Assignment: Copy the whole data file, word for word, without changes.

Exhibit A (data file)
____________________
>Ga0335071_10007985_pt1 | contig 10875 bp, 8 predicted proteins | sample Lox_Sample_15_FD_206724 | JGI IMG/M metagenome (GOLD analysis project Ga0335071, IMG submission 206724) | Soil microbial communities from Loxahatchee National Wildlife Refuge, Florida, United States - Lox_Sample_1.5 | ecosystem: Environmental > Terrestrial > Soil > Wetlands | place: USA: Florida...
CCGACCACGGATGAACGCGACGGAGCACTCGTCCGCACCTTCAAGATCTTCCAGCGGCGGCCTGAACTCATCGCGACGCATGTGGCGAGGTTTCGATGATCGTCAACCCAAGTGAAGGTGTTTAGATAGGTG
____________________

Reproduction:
>Ga0335071_10007985_pt1 | contig 10875 bp, 8 predicted proteins | sample Lox_Sample_15_FD_206724 | JGI IMG/M metagenome (GOLD analysis project Ga0335071, IMG submission 206724) | Soil microbial communities from Loxahatchee National Wildlife Refuge, Florida, United States - Lox_Sample_1.5 | ecosystem: Environmental > Terrestrial > Soil > Wetlands | place: USA: Florida...
CCGACCACGGATGAACGCGACGGAGCACTCGTCCGCACCTTCAAGATCTTCCAGCGGCGGCCTGAACTCATCGCGACGCATGTGGCGAGGTTTCGATGATCGTCAACCCAAGTGAAGGTGTTTAGATAGGTG